Albert Einstein

In November 1915, Albert Einstein published his theory of gravitation, thus attaining international renown which was to last unfailingly until the present day, long after his death. The history of his general theory of relativity, however, took a different course. It lost its appeal in the 1920s and did not experience a resurgence until the mid-1950s. Researchers at the Max Planck Institute for the History of Science have traced this surprising development.

Observations of the cosmic shadow dance on 29 May 1919 substantiated a new scientific view of the world more

The idea that black holes exist dates back to the 18th century more

The Max Planck Institute for Physics commemorates its 100th anniversary more

How researchers succeed in tracking down gravitational waves more

For the first time, scientists have observed ripples in the fabric of spacetime called gravitational waves, arriving at the earth from a cataclysmic event in the distant universe. This confirms a major prediction of Albert Einstein’s 1915 general theory of relativity and opens an unprecedented new window onto the cosmos. more

Today, we cannot imagine modern astrophysics without the general theory of relativity: no matter if it's black holes, quasars, or gravitational lenses – it plays an important role in all these fields.  And when researchers try to track down gravitational waves, they are trying to confirm one of Einstein's predictions. The eventful history of the most famous equation of the century. more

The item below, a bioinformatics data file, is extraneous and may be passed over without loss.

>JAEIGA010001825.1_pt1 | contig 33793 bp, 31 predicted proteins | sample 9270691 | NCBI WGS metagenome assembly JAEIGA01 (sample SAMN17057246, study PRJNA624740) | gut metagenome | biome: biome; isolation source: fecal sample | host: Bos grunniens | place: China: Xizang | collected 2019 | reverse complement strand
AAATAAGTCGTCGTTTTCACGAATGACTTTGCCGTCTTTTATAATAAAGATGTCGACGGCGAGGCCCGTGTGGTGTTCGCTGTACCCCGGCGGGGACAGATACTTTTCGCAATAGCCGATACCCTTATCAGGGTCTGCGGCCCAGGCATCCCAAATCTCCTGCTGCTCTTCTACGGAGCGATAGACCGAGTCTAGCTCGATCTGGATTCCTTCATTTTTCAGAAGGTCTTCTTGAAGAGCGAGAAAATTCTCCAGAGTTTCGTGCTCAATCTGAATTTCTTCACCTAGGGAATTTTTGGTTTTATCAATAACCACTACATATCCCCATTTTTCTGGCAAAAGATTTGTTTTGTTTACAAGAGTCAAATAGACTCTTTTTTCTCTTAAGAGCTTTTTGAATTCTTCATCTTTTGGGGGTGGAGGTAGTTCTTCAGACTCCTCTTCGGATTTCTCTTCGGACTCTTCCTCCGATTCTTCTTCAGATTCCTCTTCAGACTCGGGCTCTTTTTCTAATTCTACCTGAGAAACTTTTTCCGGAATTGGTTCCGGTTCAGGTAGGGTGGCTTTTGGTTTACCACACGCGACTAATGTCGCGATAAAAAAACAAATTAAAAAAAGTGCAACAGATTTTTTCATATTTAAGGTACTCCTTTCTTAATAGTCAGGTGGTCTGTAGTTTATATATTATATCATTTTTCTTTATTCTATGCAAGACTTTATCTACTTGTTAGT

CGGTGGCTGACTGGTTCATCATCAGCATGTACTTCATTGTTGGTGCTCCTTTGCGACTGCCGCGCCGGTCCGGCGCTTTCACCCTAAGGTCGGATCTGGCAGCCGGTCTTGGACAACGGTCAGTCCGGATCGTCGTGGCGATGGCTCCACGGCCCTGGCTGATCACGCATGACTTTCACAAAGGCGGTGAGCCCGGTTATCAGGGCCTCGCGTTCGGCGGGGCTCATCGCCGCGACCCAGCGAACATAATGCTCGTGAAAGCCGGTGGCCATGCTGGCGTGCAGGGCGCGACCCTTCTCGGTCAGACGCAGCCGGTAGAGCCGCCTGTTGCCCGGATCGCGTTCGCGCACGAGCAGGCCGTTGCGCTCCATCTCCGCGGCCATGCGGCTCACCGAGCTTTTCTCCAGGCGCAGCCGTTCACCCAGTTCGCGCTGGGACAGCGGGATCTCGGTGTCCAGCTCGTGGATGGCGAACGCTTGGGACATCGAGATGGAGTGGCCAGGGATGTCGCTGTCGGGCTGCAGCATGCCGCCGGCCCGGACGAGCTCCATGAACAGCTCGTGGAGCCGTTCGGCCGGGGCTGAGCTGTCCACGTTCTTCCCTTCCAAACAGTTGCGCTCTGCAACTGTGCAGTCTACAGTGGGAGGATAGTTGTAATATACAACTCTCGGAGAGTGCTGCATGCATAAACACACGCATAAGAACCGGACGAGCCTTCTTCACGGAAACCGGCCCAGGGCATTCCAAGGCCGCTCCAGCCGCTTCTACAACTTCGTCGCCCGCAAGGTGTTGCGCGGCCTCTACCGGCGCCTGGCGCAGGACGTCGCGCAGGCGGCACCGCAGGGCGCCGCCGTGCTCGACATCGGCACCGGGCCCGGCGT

One hundred years ago Albert Einstein completed his general theory of relativity - a revolutionary description of gravitation as an inherent property of space and time. During this landmark phase of his life, Albert Einstein was supposed to take over as Director of the newly-founded Kaiser Wilhelm Institute for Physics. However, the plan was delayed by the outbreak of World War I. more

In November 1915, Albert Einstein published his theory of gravitation, thus attaining international renown which was to last unfailingly until the present day, long after his death. The history of his general theory of relativity, however, took a different course. It lost its appeal in the 1920s and did not experience a resurgence until the mid-1950s. Researchers at the Max Planck Institute for the History of Science have traced this surprising development. more

Albert Einstein predicted their existence in the last century, but thought it would be impossible to discover them. Astronomers are now looking for them, nevertheless: gravitational waves. more

Albert Einstein predicted them, modern giant telescopes detected them – and Klaus Dolag simulates them on a computer: gravitational lenses. more

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